As for “heretical deviations,” church discipline is virtually non-existent nowadays except within cultish denominations. Most people vote with their feet and leave for other churches or stop going if they arrive at different perspectives. The more motivated set up forums to share their experiences and criticisms, such as for former Jehovah’s Witnesses, etc. Even among the faithful attenders you can find significant differences of opinion when you get to know people well.

    I can say as a retired university professor, I was much more afraid of not getting tenure than any conceivable sanctions in the various churches of which I have been a member. Despite that, I allowed my name to be used in Easter advertisements in our campus newspaper. I decided that if that became an impediment to getting tenure, so be it. But then I had several papers accepted in a top-tier publication in my field. Despite my very limited social skills and as a result of some very unusual circumstances, I was also recognized in a student vote as an outstanding teacher. So I was awarded tenure anyway. Hallelujah!

  5. 5
    not_querius says:

    “The materialist ideology promotes a high degree of conformity in scientific thinking because it is indeed ideological, and materialists are unforgiving towards heretical deviations from this belief system.”

    A bold assertion. But a false one. If you were to say that certain ideas and concepts develop result in a type of inertia that resists change, you might be correct. But these tend to be ideas that are supported by overwhelming evidence. Very weak theories such as ID or IC do not develop this inertia.

    There is no conspiracy, of ideology involved. It is just the result of overwhelming evidence.

  6. 6
    Robert Byers says:

    I think that in the past it simply was the upper class/upper educated class that only got involved in sciency things. So they were more intelligent. these days average people can get involved by squeaking out a few more marks then someone else.
    People are smarter today but I think the upper class today doesn’t get in as much and so we lag behind in a curve. a rising curve always but still a interference kicks in.
    I don’t like the words creative etc. its just about intelligence.
    today , as evolution shows, there is a lack of it in higher education.
    Pound for pound. Also remember in the old days they were dealing with the more simple stuff. Newton/Einstein stuff was entry level. today we must go farther to get like results in accomplishments.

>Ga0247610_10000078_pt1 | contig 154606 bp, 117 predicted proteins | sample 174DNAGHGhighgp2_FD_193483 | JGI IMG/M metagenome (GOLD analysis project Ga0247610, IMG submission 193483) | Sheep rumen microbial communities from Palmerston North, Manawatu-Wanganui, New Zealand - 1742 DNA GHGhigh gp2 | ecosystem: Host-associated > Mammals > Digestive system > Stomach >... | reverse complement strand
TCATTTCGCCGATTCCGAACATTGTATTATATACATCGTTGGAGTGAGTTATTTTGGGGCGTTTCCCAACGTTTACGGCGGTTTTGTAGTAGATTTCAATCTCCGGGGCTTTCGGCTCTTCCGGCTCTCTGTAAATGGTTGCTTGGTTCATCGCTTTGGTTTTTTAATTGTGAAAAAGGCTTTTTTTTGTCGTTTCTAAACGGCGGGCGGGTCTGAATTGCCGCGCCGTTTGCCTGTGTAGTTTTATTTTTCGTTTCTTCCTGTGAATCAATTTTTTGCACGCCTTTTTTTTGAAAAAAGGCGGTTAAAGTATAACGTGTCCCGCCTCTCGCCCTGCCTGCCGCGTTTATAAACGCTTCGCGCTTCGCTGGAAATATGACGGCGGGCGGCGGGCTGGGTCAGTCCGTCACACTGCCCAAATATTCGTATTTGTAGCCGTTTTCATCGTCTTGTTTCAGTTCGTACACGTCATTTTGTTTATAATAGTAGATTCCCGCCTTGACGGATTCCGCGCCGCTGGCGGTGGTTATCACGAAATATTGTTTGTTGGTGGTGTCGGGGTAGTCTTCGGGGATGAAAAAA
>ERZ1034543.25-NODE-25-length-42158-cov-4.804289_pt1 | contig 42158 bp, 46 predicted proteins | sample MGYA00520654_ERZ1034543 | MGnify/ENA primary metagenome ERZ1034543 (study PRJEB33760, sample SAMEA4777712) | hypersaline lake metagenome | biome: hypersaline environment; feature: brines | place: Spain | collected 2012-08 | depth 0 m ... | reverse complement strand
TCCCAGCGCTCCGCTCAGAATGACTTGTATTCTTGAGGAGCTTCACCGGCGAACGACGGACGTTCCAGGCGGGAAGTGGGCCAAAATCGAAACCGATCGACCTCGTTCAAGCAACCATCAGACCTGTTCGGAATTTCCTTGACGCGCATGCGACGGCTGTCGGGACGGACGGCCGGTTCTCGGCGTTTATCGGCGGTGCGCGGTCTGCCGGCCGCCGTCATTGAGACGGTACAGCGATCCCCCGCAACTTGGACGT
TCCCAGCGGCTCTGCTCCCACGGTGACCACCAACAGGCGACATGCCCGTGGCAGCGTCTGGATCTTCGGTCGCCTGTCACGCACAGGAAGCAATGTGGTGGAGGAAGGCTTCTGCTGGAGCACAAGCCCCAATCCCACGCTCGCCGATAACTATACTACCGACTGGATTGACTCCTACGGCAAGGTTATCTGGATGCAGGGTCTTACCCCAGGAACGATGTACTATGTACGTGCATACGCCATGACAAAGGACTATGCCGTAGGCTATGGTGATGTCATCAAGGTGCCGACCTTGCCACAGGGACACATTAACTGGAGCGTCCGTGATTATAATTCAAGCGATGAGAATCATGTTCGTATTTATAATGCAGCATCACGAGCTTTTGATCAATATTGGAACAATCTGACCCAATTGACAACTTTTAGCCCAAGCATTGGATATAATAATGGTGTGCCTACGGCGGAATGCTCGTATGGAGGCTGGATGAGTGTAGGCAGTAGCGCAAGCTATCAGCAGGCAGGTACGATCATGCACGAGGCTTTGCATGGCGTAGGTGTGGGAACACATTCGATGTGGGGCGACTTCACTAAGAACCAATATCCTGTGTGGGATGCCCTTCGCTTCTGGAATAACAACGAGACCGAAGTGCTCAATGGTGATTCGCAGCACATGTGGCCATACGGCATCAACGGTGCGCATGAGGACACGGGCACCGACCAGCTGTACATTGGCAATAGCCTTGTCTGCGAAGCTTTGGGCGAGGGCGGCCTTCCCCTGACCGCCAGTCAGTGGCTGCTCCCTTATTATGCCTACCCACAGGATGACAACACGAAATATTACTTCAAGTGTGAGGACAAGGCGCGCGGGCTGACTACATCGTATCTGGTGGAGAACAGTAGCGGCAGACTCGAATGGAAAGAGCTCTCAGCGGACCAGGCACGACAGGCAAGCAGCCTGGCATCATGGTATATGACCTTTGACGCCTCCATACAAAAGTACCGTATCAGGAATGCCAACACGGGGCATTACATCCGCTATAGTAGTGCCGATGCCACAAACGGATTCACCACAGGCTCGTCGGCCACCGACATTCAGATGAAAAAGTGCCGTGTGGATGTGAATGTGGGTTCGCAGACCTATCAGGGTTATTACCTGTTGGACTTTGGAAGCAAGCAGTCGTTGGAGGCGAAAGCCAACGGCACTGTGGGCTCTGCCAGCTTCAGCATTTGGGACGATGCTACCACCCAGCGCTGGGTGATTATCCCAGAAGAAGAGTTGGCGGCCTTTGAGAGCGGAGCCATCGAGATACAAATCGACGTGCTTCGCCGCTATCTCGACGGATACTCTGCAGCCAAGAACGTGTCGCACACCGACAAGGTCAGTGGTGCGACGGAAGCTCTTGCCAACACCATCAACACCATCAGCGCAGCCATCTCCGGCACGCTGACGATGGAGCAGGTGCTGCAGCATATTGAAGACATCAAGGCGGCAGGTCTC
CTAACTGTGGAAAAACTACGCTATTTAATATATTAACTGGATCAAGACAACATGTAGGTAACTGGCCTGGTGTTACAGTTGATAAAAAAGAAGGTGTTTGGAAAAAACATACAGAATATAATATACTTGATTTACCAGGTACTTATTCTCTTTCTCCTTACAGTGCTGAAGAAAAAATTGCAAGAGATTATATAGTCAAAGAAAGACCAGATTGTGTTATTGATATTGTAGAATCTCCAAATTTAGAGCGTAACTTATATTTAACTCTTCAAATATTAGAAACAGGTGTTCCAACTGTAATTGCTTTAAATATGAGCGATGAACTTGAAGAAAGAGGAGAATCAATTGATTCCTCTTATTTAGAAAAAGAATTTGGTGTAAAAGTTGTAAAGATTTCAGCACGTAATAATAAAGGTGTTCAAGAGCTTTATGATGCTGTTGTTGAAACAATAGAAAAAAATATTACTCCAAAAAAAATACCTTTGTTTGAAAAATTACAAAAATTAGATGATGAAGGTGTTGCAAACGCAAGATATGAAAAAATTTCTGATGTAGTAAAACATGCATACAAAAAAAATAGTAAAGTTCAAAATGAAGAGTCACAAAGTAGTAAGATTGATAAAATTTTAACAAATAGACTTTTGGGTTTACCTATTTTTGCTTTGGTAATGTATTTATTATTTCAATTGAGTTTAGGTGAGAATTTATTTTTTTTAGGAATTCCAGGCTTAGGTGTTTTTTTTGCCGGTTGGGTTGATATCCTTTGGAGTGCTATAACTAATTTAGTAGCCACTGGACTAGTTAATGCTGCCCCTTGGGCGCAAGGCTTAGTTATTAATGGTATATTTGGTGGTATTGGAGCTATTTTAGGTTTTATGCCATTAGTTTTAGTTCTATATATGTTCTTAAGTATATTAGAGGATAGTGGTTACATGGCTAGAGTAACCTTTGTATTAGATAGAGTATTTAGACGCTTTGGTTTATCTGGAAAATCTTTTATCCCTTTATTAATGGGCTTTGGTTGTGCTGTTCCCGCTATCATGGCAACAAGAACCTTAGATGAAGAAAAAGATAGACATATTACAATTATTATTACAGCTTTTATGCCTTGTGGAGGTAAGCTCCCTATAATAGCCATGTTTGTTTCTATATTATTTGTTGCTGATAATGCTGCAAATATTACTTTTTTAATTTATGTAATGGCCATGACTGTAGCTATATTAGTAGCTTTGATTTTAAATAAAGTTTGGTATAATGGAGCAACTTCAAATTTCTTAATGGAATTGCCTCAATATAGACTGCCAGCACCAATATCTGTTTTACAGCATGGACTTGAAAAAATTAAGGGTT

We are smarter today but our smartest potential is held back by many motivations in society.

  7. 7
    Mung says:

    > Take this statement:
    > Does the speaker mean something like –
    > or this?

    Yes! Exactly!

  8. 8
    Mapou says:

    not_querius:

    There is no conspiracy, of ideology involved. It is just the result of overwhelming evidence.

    Funny. I take the exact opposite view. There is a conspiracy. There is ideology. And the evidence is extremely weak.

  9. 9
    Andre says:

    What evidence? Just so stories are not evidence

  10. 10

    @not_querius #5

    “It is just the result of overwhelming evidence.”

    Really?

    Please provide examples of “overwhelming evidence” in the form of reproducible proof-of-concept demonstrations which confirm the hypotheses that random processes can:
    1-generate complex functional mechanisms, and/or
    2-change existing complex functional mechanisms into other functional ones with substantially different structures and functionality.

  11. 11
    bFast says:

    not_querius “There is no conspiracy, of ideology involved. It is just the result of overwhelming evidence.”

    In response to this, I think of James Shapiro and “the third way” (http://www.thethirdwayofevolution.com/). He and his are well qualified scientists who refuse to consider ID, yet find the evidence to be anything but “overwhelming”.

    What is his/their response to ID? “One way is Creationism that depends upon intervention by a divine Creator. That is clearly unscientific because it brings an arbitrary supernatural force into the evolution process.” Note the philosophical, rather than evidentiary, dismissal of the ID hypothesis. What part of “there is no part of … ideology involved” are you willing to support?